White House brief­ing briefly evac­u­ated

The China Post - - INTERNATIONAL - BY JOSH LEDERMAN AND JIM KUHNHENN

Se­cret Ser­vice agents in­ter­rupted a live, tele­vised White House press brief­ing Tues­day to evac­u­ate jour­nal­ists af­ter a bomb threat was called in to po­lice. No bomb was found, the Se­cret Ser­vice said.

Pres­i­dent Barack Obama was in the Oval Of­fice and re­mained there dur­ing the evac­u­a­tion, which only af­fected the James S. Brady Brief­ing Room. White House press sec­re­tary Josh Earnest, who was brief­ing re­porters at the time of the evac­u­a­tion, said later that first lady Michelle Obama and daugh­ters Sasha and Malia were in the White House res­i­dence and were not evac­u­ated.

The in­ci­dent came af­ter a bomb threat re­lated to the White House brief­ing room was phoned in to lo­cal Wash­ing­ton po­lice, the Se­cret Ser­vice said. Roughly 20 min­utes later, uni­formed Se­cret Ser­vice of­fi­cers on the scene said an all-clear had been is­sued, and jour­nal­ists were later al­lowed back into the White House, where the daily press brief­ing re­sumed.

Evac­u­a­tions at the White House are rare, but not un­prece­dented. Last year, jour­nal­ists and of­fi­cials were tem­po­rar­ily evac­u­ated af­ter a fence-jumper made it in­side the White House.

Yet Tues­day’s in­ci­dent was made more dra­matic by the fact that it took place on cam­era dur­ing a live press brief­ing — the first such in­stance since the White House started al­low­ing live tele­vi­sion cov­er­age of full press brief­ings in the 1990s.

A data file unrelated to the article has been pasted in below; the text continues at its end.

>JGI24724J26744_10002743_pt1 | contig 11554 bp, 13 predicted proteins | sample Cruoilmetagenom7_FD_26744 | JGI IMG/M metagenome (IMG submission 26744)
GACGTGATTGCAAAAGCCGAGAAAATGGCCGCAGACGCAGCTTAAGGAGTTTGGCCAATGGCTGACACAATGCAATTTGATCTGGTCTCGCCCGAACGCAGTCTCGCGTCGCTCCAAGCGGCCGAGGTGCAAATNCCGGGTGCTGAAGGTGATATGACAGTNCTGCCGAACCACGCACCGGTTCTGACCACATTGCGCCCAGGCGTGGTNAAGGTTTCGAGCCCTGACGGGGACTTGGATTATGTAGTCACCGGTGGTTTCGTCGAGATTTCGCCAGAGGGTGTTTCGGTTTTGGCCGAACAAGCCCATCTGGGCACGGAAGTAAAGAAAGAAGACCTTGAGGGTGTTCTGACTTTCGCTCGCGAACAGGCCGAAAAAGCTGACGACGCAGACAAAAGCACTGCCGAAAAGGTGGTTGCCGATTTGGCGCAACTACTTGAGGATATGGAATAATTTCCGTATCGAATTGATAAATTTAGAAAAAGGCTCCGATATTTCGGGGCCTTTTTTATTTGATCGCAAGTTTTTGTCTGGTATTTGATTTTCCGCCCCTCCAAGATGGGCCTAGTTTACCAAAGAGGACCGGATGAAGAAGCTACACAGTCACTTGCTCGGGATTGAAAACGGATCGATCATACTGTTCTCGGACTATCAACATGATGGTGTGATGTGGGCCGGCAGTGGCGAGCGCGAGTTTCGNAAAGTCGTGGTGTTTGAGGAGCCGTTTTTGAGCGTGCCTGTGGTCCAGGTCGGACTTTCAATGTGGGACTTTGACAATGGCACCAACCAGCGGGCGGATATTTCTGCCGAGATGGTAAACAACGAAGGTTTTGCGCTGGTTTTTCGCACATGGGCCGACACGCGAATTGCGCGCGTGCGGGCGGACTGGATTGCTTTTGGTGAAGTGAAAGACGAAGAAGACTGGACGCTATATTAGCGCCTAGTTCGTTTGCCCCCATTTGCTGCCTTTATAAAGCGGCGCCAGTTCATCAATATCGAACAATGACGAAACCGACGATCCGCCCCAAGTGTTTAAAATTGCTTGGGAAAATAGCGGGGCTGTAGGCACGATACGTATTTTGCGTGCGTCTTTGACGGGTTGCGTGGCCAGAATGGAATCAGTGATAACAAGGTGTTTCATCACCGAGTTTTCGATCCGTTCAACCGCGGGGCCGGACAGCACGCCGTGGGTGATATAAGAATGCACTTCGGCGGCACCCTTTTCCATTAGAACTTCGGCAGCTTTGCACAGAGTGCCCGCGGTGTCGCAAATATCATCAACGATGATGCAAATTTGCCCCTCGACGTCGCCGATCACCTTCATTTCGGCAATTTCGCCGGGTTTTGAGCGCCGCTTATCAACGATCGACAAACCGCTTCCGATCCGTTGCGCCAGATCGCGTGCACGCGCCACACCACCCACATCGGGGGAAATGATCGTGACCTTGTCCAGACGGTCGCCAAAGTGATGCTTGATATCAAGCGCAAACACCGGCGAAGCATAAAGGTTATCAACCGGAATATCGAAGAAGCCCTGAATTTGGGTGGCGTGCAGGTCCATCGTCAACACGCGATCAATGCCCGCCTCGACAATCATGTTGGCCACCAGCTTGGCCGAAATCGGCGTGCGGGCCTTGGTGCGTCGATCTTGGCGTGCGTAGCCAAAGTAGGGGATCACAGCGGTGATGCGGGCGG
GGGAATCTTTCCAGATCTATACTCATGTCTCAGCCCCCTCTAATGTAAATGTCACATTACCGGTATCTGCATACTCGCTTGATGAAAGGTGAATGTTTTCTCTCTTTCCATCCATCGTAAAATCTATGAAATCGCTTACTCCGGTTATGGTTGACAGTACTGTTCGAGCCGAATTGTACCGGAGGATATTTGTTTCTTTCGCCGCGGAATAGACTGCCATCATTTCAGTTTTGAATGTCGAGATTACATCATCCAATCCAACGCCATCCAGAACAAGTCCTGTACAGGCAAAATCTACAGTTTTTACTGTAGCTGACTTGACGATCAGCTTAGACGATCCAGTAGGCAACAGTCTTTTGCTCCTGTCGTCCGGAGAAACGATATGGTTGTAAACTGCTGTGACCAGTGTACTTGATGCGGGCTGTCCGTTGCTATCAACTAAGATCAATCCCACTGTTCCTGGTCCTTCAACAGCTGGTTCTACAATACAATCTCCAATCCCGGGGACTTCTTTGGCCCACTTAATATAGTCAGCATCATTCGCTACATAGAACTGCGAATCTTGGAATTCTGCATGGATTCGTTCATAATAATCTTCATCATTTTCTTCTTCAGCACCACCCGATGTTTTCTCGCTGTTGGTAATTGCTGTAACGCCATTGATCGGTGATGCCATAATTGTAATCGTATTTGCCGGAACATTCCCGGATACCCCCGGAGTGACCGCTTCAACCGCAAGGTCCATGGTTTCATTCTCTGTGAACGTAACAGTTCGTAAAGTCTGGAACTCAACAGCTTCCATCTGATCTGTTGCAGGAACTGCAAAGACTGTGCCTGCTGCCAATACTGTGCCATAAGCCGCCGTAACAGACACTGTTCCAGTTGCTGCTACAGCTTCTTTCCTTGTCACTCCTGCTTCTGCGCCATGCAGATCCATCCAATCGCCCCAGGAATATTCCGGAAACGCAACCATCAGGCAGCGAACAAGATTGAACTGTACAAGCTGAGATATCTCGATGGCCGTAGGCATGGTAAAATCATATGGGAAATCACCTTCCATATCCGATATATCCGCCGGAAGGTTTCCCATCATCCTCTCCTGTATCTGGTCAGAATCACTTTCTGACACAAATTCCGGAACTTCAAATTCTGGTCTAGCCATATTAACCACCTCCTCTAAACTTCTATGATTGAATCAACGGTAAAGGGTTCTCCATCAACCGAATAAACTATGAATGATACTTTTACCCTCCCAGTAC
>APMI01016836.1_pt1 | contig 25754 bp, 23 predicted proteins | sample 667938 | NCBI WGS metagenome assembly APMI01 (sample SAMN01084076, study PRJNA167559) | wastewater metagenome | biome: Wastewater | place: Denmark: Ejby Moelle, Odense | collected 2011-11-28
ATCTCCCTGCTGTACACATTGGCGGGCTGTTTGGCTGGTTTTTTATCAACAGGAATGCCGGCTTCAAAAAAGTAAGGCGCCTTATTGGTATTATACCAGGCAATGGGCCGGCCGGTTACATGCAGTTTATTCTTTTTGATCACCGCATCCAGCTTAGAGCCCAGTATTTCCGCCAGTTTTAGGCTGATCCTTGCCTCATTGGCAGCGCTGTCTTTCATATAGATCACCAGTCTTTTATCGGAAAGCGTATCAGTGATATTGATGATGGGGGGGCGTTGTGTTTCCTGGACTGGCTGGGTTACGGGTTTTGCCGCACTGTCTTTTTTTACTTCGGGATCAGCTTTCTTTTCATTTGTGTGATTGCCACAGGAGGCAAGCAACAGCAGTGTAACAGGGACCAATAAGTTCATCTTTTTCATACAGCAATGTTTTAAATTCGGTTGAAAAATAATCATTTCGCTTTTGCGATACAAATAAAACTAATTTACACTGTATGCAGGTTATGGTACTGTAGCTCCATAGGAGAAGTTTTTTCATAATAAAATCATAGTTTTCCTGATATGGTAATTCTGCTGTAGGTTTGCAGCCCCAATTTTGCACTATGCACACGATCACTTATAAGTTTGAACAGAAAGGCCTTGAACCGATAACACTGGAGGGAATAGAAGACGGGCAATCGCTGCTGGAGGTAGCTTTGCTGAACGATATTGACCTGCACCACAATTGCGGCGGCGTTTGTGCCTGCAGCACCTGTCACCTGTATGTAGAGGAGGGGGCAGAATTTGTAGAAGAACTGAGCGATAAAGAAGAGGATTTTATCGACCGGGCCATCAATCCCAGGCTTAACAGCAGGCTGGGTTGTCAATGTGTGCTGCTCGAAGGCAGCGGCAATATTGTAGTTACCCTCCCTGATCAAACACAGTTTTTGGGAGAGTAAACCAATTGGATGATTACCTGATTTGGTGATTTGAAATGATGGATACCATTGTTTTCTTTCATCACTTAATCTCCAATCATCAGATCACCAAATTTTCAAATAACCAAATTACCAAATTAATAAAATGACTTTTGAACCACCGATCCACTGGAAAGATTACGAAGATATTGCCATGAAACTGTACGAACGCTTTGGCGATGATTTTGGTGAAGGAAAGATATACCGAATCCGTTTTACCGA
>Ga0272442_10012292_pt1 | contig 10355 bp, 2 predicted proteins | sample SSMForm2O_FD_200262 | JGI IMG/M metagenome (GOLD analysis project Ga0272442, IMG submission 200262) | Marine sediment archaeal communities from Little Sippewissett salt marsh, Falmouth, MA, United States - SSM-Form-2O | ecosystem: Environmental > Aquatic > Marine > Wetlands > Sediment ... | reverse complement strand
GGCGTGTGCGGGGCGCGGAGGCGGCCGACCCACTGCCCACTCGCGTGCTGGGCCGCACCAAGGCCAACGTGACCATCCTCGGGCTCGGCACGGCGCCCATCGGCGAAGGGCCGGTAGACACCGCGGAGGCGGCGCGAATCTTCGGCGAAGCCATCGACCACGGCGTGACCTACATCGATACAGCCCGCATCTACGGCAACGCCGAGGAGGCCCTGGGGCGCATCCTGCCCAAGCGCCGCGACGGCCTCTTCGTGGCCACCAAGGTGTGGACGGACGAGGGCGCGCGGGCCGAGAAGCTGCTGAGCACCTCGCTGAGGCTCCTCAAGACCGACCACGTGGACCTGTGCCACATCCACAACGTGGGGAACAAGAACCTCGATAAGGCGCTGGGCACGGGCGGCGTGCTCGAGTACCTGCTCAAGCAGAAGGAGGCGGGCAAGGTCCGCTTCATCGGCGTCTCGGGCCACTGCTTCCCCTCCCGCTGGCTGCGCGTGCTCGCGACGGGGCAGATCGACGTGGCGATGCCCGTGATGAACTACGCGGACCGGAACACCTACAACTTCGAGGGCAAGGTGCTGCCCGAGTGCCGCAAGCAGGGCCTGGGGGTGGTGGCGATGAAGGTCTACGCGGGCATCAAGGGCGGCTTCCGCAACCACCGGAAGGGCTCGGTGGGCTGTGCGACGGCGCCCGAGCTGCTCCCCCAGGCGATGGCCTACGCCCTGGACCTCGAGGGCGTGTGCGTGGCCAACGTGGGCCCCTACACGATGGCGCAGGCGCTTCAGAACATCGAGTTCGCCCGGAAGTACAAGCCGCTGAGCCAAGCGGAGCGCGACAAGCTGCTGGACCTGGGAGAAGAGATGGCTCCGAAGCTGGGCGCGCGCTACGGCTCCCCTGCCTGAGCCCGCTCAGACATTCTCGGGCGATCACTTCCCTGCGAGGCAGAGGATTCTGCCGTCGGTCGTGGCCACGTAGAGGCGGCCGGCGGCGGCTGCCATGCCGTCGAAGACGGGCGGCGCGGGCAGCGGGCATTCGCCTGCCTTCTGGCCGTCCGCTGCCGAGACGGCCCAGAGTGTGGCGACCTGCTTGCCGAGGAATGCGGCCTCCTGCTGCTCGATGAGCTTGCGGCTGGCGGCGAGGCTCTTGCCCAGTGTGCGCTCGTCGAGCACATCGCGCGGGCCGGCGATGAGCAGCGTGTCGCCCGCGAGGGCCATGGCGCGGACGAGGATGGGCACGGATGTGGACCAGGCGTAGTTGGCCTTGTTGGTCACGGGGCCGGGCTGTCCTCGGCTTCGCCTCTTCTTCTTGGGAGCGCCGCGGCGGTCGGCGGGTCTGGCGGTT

Se­cret Ser­vice spokesman Brian Leary said the de­ci­sion to evac­u­ate only the brief­ing room, while al­low­ing White House of­fi­cials to re­main in other parts of the build­ing, was “due to the spe­cific na­ture of the threat,” although he did not elab­o­rate. He said the Se­cret Ser­vice com­man­der on the scene de­cided to evac­u­ate the brief­ing room “out of an abun­dance of cau­tion.”

Earnest said that the Se­cret Ser­vice had swept the brief­ing room with the help of bomb-sniff­ing dogs be­fore al­low­ing peo­ple to re­turn. As­so­ci­ated Press jour­nal­ists re­turn­ing to their workspace in the White House af­ter the all-clear found items dis­placed, os­ten­si­bly by Se­cret Ser­vice of­fi­cers search­ing for po­ten­tial se­cu­rity threats.

“The evac­u­a­tion was con­ducted to pro­tect the safety of all of us,” Earnest said.

Many tele­vi­sion net­works have per­ma­nent cam­eras in­stalled in the White House brief­ing room. Fol­low­ing the evac­u­a­tion, the cam­eras were pointed up to the ceil­ing so that the brief­ing room was no longer vis­i­ble, then cov­ered com­pletely. The Se­cret Ser­vice had no im­me­di­ate com­ment on why the cam­eras were cov­ered up.

AP

White House Press Sec­re­tary Josh Earnest an­swers a ques­tion about the evac­u­a­tion of the press area of the White House in Wash­ing­ton, Tues­day, June 9.

Newspapers in English

Newspapers from Taiwan

© PressReader. All rights reserved.